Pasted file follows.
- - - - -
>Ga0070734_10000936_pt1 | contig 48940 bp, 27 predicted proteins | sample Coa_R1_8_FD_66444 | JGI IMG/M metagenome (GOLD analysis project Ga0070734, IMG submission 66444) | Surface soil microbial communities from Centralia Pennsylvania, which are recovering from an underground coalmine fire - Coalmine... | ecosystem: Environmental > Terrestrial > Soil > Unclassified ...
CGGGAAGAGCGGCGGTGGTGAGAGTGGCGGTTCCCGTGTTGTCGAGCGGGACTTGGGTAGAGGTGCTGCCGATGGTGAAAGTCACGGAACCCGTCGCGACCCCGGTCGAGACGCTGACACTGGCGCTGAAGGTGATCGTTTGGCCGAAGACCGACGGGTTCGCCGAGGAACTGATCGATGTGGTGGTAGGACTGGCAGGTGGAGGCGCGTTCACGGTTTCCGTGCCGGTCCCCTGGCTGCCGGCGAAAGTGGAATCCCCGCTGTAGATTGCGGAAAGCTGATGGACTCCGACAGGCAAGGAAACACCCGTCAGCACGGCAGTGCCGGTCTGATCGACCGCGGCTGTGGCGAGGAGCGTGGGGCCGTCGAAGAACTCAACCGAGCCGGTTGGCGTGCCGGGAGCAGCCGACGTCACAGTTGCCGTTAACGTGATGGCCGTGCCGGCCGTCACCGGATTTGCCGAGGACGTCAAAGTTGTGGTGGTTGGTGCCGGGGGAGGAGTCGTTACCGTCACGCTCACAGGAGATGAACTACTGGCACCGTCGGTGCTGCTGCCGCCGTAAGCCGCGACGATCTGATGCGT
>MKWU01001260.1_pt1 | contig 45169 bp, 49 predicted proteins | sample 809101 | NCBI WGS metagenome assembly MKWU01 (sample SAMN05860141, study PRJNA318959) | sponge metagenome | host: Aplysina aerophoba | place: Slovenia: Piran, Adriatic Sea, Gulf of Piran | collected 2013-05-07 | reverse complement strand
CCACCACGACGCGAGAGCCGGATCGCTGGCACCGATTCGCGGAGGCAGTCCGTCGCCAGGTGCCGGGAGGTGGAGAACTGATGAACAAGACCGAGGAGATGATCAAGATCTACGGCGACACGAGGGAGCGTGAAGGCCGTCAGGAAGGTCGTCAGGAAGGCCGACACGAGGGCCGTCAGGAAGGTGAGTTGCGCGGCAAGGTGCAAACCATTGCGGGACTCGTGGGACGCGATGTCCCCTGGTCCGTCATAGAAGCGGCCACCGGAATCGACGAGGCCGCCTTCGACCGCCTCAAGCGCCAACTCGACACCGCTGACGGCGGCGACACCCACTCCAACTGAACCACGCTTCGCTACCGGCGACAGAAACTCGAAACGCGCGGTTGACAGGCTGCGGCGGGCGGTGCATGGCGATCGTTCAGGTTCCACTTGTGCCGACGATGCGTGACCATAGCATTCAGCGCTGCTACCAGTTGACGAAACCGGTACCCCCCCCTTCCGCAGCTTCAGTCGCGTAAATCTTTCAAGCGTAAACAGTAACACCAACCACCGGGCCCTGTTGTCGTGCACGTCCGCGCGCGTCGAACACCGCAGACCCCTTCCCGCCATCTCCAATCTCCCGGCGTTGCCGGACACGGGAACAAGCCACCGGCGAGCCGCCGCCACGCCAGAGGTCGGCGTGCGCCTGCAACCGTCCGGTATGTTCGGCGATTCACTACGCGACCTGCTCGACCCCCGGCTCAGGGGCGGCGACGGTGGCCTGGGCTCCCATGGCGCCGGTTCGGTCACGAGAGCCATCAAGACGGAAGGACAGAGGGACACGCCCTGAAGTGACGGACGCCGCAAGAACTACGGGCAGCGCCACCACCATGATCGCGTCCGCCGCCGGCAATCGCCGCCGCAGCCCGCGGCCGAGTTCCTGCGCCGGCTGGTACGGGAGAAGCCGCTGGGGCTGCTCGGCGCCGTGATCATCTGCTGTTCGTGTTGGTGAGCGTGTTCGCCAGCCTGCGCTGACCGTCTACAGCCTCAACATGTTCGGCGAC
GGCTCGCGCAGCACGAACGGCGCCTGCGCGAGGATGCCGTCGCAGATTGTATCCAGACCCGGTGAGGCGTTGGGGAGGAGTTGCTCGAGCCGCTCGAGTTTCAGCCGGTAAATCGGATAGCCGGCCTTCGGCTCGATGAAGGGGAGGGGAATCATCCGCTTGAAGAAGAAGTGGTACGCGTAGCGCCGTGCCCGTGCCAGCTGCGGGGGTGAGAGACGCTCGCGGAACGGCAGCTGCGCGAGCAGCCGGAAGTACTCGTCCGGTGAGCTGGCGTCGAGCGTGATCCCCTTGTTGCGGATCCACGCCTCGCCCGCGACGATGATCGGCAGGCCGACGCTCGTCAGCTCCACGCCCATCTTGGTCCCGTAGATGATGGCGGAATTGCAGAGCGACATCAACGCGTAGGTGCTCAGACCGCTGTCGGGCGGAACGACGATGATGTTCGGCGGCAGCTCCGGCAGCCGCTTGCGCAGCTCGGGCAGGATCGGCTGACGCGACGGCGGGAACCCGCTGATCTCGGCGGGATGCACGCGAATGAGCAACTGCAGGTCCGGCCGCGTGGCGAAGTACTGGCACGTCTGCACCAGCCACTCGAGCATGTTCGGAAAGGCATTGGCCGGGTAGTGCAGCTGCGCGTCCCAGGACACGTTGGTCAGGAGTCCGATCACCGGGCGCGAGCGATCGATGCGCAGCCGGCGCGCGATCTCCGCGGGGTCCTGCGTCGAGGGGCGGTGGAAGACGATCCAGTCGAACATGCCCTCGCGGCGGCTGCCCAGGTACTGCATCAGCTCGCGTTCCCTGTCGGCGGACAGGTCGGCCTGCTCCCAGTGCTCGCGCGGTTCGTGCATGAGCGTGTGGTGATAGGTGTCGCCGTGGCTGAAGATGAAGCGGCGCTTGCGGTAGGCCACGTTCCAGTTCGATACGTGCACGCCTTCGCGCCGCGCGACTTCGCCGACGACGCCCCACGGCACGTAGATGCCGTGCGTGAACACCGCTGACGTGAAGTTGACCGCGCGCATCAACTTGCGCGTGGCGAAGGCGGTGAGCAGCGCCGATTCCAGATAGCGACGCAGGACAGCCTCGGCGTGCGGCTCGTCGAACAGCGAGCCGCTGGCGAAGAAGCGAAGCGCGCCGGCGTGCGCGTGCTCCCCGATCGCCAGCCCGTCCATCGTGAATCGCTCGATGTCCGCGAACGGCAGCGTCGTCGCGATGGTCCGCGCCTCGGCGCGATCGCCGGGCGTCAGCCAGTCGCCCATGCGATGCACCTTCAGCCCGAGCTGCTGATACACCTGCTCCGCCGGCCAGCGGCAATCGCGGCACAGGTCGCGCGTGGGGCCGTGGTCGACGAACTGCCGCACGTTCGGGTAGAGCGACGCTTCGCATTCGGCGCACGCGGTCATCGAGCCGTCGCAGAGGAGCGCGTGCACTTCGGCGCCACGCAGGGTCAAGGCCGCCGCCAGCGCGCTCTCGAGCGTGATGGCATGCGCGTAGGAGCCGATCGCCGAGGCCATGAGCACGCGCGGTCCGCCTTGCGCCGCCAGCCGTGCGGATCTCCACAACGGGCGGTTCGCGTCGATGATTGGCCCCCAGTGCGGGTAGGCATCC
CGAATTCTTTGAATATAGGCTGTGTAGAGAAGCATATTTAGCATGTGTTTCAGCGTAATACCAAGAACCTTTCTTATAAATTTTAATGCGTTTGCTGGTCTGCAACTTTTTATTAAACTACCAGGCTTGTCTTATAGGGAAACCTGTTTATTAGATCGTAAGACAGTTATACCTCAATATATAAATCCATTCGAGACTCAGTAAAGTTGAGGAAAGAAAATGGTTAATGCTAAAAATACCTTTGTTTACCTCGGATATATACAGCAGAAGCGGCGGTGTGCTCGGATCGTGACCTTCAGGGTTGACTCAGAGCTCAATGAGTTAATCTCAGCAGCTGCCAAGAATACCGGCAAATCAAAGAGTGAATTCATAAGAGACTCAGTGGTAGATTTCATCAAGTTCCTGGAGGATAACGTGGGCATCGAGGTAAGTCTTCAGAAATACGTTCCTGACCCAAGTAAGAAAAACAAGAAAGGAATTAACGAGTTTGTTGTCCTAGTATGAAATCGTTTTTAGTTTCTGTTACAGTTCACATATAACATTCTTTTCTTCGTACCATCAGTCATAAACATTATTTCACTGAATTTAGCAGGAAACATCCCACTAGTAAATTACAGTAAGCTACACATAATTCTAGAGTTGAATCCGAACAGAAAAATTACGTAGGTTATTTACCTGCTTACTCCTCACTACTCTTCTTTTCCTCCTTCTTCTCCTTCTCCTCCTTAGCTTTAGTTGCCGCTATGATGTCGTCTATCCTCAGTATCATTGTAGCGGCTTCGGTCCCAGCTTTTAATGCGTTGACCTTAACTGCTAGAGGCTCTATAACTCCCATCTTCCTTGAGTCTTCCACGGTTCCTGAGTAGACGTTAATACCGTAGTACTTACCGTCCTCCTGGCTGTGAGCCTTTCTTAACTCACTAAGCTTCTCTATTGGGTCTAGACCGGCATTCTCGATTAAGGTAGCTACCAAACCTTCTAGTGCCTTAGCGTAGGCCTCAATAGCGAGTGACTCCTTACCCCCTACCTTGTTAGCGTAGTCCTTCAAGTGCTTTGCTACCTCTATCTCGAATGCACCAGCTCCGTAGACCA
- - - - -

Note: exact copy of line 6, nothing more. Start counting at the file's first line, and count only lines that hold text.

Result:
CGAATTCTTTGAATATAGGCTGTGTAGAGAAGCATATTTAGCATGTGTTTCAGCGTAATACCAAGAACCTTTCTTATAAATTTTAATGCGTTTGCTGGTCTGCAACTTTTTATTAAACTACCAGGCTTGTCTTATAGGGAAACCTGTTTATTAGATCGTAAGACAGTTATACCTCAATATATAAATCCATTCGAGACTCAGTAAAGTTGAGGAAAGAAAATGGTTAATGCTAAAAATACCTTTGTTTACCTCGGATATATACAGCAGAAGCGGCGGTGTGCTCGGATCGTGACCTTCAGGGTTGACTCAGAGCTCAATGAGTTAATCTCAGCAGCTGCCAAGAATACCGGCAAATCAAAGAGTGAATTCATAAGAGACTCAGTGGTAGATTTCATCAAGTTCCTGGAGGATAACGTGGGCATCGAGGTAAGTCTTCAGAAATACGTTCCTGACCCAAGTAAGAAAAACAAGAAAGGAATTAACGAGTTTGTTGTCCTAGTATGAAATCGTTTTTAGTTTCTGTTACAGTTCACATATAACATTCTTTTCTTCGTACCATCAGTCATAAACATTATTTCACTGAATTTAGCAGGAAACATCCCACTAGTAAATTACAGTAAGCTACACATAATTCTAGAGTTGAATCCGAACAGAAAAATTACGTAGGTTATTTACCTGCTTACTCCTCACTACTCTTCTTTTCCTCCTTCTTCTCCTTCTCCTCCTTAGCTTTAGTTGCCGCTATGATGTCGTCTATCCTCAGTATCATTGTAGCGGCTTCGGTCCCAGCTTTTAATGCGTTGACCTTAACTGCTAGAGGCTCTATAACTCCCATCTTCCTTGAGTCTTCCACGGTTCCTGAGTAGACGTTAATACCGTAGTACTTACCGTCCTCCTGGCTGTGAGCCTTTCTTAACTCACTAAGCTTCTCTATTGGGTCTAGACCGGCATTCTCGATTAAGGTAGCTACCAAACCTTCTAGTGCCTTAGCGTAGGCCTCAATAGCGAGTGACTCCTTACCCCCTACCTTGTTAGCGTAGTCCTTCAAGTGCTTTGCTACCTCTATCTCGAATGCACCAGCTCCGTAGACCA